Alert the Media! Arbitration Agreement Enforced

As stated by the Court of Appeal,

The arbitration provision, contained in a separate paragraph initialed by Roman, provided, "I hereby agree to submit to binding arbitration all disputes and claims arising out of the submission of this application. I further agree, in the event that I am hired by the company, that all disputes that cannot be resolved by informal internal resolution[1] which might arise out of my employment with the company, whether during or after that employment, will be submitted to binding arbitration. I agree that such arbitration shall be conducted under the rules of the American Arbitration Association. This application contains the entire agreement between the parties with regard to dispute resolution, and there are no other agreements as to dispute resolution, either oral or written."
So, the first thing that jumps to mind is that a court would say it wasn't "mutual," in that it does not say that the Company will submit all disputes to arbitration. Forgive me my cynicism, but the courts seem to find any way possible to deny enforcement of these puppies.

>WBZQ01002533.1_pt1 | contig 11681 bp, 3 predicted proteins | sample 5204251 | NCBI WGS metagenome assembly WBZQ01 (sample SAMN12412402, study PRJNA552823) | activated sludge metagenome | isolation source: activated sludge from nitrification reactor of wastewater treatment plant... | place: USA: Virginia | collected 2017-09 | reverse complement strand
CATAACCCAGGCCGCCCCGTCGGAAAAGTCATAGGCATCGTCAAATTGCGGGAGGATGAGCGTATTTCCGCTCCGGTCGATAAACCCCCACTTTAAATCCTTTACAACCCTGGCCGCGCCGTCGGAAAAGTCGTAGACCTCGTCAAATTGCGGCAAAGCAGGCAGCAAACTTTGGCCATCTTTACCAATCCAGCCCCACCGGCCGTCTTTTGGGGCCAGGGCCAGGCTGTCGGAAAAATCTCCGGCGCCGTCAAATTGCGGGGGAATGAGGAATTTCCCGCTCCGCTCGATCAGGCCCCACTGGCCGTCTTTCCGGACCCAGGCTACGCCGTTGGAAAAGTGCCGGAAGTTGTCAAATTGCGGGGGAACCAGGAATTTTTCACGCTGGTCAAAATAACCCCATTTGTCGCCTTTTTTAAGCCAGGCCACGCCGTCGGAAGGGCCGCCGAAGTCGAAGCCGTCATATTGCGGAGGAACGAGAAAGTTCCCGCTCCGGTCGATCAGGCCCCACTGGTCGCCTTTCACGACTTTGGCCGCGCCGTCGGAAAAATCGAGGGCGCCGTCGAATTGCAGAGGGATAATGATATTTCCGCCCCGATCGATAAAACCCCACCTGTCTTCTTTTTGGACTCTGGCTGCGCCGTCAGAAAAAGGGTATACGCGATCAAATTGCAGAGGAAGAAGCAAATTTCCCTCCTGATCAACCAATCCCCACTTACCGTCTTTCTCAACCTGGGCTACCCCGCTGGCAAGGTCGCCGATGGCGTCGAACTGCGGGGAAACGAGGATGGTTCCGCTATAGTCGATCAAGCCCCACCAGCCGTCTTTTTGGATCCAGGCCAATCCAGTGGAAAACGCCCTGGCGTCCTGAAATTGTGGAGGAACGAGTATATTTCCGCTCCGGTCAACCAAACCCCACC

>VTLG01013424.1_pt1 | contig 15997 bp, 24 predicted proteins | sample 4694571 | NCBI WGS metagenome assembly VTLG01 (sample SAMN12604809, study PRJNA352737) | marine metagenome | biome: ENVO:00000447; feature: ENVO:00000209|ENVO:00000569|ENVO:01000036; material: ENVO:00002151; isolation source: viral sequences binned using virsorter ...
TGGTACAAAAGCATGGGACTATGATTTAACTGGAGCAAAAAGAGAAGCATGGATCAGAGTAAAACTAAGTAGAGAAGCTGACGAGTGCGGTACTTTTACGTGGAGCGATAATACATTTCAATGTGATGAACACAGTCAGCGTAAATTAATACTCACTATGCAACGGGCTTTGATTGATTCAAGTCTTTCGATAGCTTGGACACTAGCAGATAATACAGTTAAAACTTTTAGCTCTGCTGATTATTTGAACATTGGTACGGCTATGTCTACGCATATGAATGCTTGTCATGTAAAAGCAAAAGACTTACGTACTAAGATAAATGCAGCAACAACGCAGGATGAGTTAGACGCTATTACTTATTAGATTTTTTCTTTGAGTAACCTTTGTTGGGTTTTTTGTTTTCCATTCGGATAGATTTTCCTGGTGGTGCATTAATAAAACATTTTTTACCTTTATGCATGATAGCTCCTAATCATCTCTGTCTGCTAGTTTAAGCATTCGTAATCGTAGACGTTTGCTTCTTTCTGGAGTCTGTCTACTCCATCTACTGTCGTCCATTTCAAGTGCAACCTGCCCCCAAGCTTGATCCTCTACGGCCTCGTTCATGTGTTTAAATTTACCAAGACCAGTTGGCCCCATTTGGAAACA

Not this time. The court determined that there was no one-sidedness and that both parties would have to arbitrate all claims. The court had an interesting discussion of canons of construction of contracts contained in the Civil Code supporting enforceability.

The plaintiff also argued that the employer's propounding some paper discovery and even filing a motion to compel the plaintiff's deposition was a waiver. But no:

Although Roman incurred litigation expenses in serving and filing objections to
discovery requests and opposing the demurrer and motion to compel her deposition, those expenses are insufficient, by themselves, to support a finding of waiver: "[W]aiver does not occur by mere participation in litigation"‟ if there has been no judicial litigation of the merits of arbitrable issues" and no prejudice. (Saint Agnes, supra, 31 Cal.4th at p. 1203.) "Because merely participating in litigation, by itself, does not result in a waiver, courts will not find prejudice where the party opposing arbitration shows only that it incurred court costs and legal expenses." (Ibid.; see also Groom v. Health Net (2000) 82 Cal.App.4th 1189, 1197 [expense of responding to motions or other preliminary pleadings is not type of prejudice that bars later petition to compel arbitration].) The trial court did not err in impliedly rejecting Roman‟s waiver argument.

So, there you have it, an enforceable arbitration agreement. Take a picture. The case is Roman v. Superior Court (Flo-Kem), and the opinion is here.